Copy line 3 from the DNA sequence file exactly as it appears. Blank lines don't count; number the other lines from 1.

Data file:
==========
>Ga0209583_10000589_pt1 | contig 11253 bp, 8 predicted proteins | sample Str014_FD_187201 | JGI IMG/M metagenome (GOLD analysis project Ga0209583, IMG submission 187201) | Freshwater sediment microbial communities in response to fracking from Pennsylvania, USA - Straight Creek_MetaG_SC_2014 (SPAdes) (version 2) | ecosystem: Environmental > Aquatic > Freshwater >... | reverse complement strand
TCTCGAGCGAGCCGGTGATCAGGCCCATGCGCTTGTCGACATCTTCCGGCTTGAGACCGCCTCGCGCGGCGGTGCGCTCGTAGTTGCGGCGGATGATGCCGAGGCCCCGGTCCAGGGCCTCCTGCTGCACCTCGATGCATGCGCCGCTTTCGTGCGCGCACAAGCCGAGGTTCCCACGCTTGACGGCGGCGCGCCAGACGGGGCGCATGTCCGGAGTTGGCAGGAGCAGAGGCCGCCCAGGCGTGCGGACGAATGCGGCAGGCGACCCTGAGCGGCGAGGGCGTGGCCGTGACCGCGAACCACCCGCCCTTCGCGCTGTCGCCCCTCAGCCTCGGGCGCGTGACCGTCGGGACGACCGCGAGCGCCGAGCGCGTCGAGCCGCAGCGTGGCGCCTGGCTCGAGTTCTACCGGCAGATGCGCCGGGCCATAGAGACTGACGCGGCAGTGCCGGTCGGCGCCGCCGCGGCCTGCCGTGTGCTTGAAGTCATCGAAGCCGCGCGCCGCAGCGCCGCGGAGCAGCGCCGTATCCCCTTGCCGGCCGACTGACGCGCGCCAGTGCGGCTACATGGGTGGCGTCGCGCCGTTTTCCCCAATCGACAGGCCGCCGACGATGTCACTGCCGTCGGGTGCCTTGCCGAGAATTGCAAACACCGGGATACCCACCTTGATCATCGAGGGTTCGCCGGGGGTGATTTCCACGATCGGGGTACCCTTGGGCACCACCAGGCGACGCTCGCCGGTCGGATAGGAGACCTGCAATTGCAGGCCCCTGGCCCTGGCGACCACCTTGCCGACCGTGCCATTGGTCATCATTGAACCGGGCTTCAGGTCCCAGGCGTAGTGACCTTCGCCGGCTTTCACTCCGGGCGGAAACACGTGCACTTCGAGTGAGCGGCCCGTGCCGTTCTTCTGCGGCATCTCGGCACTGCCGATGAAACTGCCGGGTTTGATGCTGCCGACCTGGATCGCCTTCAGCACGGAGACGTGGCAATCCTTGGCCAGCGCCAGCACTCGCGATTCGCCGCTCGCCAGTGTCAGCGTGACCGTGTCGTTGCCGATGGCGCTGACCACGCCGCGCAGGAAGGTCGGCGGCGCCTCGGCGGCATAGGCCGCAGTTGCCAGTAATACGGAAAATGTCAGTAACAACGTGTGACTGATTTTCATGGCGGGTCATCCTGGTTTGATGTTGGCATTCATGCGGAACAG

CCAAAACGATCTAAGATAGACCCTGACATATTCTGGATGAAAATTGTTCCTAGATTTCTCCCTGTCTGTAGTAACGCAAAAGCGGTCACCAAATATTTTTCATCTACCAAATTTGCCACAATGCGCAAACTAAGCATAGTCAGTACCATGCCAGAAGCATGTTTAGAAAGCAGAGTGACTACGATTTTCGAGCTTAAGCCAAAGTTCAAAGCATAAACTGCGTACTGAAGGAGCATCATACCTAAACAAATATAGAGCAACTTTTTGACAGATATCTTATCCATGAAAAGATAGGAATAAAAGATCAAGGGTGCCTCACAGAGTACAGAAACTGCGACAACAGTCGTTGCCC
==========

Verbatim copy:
CCAAAACGATCTAAGATAGACCCTGACATATTCTGGATGAAAATTGTTCCTAGATTTCTCCCTGTCTGTAGTAACGCAAAAGCGGTCACCAAATATTTTTCATCTACCAAATTTGCCACAATGCGCAAACTAAGCATAGTCAGTACCATGCCAGAAGCATGTTTAGAAAGCAGAGTGACTACGATTTTCGAGCTTAAGCCAAAGTTCAAAGCATAAACTGCGTACTGAAGGAGCATCATACCTAAACAAATATAGAGCAACTTTTTGACAGATATCTTATCCATGAAAAGATAGGAATAAAAGATCAAGGGTGCCTCACAGAGTACAGAAACTGCGACAACAGTCGTTGCCC